The Master finds the perfect candidate in Maria, a lovely, pure daughter of the lower class who preaches hope to the groups of tired workers who assemble secretly in the catacombs to hear her. Someday, she tells them, a mediator will come to bridge the distance between mind and hands with heart. The Master now sees a way of killing two birds with one stone. He asks Rotwang to capture Maria, form the robot in her image, and send it below to impersonate her and incite violence among the workers. Their self-destruction will leave the way clear to replace vulnerable human workers with robots who will never grow tired or make mistakes.

Rotwang, an eccentric, distant character, is disturbingly indifferent to the uses of his inventions and the consequences of his actions. He agrees to the Master's request and pursues Maria in the catacombs in a terrifying scene of indirect but menacing violence. Rotwang's only weapon is light - a flashlight that inexorably follows Maria as she dashes from one dark corner to another. She is pinned by the light and carried up to Rotwang's laboratory. Light is used continually throughout the film to represent technology, from the elegant sculptures of light on the Master's desk to the dangerous rings of electrical current that animate the robot.

The robot Maria is astonishingly sexy. She acknowledges her instructions with a slow, heavy wink, and slinks down to begin her work of starting a riot. Lang's layers of meaning here are mindboggling - a robot is sent to preach the destruction of technology, using human sexuality as a persuasive force.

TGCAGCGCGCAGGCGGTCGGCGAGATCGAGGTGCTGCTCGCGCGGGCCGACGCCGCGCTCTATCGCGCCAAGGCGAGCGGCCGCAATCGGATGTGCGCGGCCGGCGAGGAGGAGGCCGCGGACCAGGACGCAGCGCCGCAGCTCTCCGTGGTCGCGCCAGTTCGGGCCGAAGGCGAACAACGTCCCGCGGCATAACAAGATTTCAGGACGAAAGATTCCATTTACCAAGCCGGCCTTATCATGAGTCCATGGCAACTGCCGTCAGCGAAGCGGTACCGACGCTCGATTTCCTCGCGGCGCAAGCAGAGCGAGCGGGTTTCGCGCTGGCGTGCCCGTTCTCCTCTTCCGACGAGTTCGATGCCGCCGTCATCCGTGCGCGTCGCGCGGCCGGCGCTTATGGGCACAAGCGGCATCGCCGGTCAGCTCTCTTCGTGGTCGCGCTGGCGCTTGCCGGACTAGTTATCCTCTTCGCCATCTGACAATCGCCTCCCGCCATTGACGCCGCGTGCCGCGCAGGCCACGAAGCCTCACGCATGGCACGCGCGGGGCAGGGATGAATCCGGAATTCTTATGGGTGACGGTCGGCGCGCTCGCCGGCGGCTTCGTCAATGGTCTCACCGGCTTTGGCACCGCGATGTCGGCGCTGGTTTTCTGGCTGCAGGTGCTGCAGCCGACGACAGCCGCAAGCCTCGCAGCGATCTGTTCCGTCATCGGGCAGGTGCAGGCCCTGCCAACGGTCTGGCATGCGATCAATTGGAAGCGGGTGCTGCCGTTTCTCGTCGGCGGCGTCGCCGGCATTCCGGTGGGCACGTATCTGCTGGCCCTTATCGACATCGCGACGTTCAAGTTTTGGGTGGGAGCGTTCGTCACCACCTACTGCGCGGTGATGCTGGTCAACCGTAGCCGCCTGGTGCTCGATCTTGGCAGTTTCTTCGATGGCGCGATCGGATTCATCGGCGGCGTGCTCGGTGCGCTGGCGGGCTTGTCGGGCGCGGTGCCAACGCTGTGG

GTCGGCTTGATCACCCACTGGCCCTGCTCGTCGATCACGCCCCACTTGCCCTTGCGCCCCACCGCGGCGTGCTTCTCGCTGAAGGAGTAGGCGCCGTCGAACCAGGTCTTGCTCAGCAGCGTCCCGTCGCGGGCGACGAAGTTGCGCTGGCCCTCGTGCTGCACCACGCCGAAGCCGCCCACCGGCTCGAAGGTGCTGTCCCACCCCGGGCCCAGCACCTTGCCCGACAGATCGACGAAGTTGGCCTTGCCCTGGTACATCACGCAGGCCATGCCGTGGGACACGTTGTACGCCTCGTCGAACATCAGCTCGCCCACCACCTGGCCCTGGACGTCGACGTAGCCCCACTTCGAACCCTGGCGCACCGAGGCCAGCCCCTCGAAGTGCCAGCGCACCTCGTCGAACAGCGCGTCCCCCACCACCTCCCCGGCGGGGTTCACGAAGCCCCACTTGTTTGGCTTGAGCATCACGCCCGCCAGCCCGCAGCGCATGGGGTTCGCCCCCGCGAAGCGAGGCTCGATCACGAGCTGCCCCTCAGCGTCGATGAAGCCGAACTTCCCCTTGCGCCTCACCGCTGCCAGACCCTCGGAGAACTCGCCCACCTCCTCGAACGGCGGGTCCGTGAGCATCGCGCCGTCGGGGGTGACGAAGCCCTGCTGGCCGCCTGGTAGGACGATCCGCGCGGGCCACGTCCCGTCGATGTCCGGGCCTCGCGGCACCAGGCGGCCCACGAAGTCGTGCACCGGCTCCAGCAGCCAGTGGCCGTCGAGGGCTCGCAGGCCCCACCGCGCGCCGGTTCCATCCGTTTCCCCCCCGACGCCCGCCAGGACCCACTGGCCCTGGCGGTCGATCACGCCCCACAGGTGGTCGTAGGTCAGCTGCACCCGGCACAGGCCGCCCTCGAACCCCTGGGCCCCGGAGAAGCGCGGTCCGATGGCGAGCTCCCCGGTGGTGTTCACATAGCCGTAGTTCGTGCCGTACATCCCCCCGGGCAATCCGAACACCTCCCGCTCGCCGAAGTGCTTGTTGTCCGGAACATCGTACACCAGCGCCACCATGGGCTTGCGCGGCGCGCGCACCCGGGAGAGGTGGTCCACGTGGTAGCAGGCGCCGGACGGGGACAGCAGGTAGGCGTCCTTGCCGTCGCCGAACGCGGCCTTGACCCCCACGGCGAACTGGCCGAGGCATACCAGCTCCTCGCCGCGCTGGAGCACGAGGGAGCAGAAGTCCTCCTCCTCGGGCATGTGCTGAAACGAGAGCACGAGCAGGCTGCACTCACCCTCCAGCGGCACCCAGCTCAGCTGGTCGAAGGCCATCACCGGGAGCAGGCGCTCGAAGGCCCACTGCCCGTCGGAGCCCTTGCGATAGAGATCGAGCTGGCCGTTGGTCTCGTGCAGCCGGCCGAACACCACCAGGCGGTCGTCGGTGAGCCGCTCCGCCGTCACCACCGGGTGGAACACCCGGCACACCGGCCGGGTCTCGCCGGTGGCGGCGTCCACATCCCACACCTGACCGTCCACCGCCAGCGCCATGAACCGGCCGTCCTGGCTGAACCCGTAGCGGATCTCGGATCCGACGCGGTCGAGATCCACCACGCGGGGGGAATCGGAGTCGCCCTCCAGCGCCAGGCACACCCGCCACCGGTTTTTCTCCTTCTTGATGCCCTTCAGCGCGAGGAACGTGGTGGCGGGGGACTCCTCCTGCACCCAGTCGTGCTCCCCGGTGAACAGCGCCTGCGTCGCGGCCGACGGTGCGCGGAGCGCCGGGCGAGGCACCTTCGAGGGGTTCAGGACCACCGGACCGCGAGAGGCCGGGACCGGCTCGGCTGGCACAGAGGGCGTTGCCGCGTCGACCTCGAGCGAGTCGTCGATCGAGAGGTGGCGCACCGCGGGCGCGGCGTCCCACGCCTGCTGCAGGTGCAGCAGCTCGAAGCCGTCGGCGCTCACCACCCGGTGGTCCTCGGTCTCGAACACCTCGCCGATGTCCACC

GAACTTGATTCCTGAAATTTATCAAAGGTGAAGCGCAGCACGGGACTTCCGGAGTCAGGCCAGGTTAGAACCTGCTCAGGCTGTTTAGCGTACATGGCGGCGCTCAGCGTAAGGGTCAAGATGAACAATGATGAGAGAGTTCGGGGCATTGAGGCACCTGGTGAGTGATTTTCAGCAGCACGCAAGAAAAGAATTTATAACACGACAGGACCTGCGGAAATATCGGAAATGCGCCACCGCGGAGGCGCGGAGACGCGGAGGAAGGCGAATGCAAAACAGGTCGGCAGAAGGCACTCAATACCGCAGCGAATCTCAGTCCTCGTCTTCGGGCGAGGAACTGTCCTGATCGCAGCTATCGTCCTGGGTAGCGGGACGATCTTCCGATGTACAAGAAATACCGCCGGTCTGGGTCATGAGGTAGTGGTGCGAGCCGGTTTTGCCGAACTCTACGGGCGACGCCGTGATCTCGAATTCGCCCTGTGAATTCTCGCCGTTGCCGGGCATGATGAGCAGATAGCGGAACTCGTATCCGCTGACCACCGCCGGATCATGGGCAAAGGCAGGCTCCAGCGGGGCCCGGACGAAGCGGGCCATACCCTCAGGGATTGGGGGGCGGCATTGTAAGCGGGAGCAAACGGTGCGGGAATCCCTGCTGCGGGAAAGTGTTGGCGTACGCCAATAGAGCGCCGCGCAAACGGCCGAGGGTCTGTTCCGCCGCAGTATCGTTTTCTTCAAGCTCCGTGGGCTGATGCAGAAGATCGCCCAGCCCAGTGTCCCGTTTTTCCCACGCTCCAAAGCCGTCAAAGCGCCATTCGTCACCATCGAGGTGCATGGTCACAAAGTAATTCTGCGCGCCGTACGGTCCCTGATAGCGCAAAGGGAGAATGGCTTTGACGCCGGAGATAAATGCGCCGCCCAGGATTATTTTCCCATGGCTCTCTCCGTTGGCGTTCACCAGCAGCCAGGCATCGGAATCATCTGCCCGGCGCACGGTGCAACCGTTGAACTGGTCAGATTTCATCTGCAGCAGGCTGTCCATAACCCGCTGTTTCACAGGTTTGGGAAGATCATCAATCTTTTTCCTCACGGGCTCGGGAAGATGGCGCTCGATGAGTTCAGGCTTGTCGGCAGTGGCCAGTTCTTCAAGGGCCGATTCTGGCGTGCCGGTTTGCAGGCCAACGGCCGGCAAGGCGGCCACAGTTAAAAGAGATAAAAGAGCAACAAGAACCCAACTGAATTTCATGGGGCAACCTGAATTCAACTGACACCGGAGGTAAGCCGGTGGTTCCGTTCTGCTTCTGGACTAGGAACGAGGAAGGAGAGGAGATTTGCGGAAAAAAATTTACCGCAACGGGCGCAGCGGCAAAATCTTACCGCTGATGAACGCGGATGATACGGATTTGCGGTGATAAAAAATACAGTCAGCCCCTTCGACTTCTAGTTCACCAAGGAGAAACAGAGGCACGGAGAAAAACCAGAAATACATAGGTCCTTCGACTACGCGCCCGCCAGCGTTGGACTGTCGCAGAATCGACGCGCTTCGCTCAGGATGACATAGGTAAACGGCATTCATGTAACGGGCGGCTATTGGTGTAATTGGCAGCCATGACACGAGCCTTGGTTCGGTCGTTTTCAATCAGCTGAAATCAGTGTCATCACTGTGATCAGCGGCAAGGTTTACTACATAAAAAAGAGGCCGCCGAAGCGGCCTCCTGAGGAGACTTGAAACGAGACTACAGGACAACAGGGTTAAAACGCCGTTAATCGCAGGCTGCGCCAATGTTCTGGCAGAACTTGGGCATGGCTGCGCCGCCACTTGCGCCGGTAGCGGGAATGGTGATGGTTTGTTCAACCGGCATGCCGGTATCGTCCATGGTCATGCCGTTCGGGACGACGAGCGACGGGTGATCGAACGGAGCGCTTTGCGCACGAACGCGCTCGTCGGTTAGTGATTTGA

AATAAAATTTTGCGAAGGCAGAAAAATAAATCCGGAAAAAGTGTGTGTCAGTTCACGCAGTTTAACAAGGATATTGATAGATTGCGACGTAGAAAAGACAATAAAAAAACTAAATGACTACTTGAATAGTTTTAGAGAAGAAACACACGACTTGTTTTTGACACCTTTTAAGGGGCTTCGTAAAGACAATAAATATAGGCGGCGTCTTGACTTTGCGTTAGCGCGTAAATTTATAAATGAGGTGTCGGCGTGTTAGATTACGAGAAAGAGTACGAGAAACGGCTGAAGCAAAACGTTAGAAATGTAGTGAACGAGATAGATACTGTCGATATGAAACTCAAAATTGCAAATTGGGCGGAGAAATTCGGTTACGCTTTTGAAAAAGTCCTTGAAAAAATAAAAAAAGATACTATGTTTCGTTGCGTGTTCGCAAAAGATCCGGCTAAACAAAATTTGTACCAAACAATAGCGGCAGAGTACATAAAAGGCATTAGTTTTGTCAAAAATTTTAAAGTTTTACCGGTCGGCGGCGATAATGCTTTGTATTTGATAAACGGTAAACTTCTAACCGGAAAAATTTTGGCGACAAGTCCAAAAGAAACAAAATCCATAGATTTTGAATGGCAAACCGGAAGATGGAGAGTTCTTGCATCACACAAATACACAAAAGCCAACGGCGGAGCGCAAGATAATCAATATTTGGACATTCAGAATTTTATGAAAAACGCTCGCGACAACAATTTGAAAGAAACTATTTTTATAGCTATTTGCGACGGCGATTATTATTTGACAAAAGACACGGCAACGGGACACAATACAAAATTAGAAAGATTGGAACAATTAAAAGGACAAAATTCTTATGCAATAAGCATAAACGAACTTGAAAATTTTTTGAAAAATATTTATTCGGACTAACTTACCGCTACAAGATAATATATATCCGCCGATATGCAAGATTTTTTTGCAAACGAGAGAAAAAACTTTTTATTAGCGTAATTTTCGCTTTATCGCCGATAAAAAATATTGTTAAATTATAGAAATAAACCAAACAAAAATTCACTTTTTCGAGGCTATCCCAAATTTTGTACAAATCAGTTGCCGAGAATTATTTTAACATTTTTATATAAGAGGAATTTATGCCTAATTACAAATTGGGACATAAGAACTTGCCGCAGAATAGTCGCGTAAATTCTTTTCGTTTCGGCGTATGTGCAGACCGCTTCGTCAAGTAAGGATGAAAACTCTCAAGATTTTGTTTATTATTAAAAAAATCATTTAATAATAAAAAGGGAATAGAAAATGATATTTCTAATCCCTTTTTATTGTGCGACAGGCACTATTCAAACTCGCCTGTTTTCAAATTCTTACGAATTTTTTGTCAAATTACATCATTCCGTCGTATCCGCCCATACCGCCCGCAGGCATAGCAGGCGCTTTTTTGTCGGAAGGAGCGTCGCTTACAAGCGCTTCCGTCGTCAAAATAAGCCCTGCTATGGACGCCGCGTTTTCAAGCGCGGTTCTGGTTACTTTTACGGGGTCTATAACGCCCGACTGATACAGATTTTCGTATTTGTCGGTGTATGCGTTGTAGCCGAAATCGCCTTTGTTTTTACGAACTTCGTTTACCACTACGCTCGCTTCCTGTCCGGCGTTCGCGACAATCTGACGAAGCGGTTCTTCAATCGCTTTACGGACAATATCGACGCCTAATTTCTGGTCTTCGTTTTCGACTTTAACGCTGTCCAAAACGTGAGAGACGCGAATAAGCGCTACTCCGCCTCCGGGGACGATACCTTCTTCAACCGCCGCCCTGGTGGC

As the workers begin their attack on the machines, Lang gives us yet another glancing reference to the pervasive use of technology - the Master watches the chaos over a video monitoring system and holds a video conference with his panicking foreman. (In moments like these it is hard to remember that this film was completed in 1926.) As the machinery fails, the walls of an underground reservoir break and the waters begin to rise, spreading silently across the workers' own city in a horrifying and claustrophobic sequence. Disastrous forces of nature are now joined to those of the machines gone awry. The city above is still beautiful, even as it begins to crack and fall.

As the Master's son is rejoined with the real Maria, the workers understand that they have destroyed their own homes and risked their children's lives. They burn the robot at the stake as a witch. Rotwang, maddened by the loss of his invention, struggles with the hero and falls from the roof of a cathedral.

The Master's son entreats his father to reach out and clasp the hand of his own foreman, suggesting a new future in which the minds that plan and the hands that work do not live in separate worlds, but are mediated by the human heart.

About the Authors

Bonnie Nardi is a researcher at AT&T Labs-Research and is the author of A Small Matter of Programming (Cambridge: MIT Press, 1993) and editor of Context and Consciousness (Cambridge: MIT Press, 1996).

Vicki O'Day, formerly a researcher at the Xerox Palo Alto Research Center, is a graduate student of anthropology at the University of California at Santa Cruz.


1. The version of the film we use as the basis for this chapter is the 1989 video by Kino International Corporation.


This text originally appeared in Information Ecologies: Using Technology with Heart published in 1999 by MIT Press. The text is copyrighted by Bonnie Nardi and Vicki O'Day and the book is copyrighted by MIT Press. The book is available from MIT Press directly, fine bookstores everywhere, and The authors manage a Web site for the book at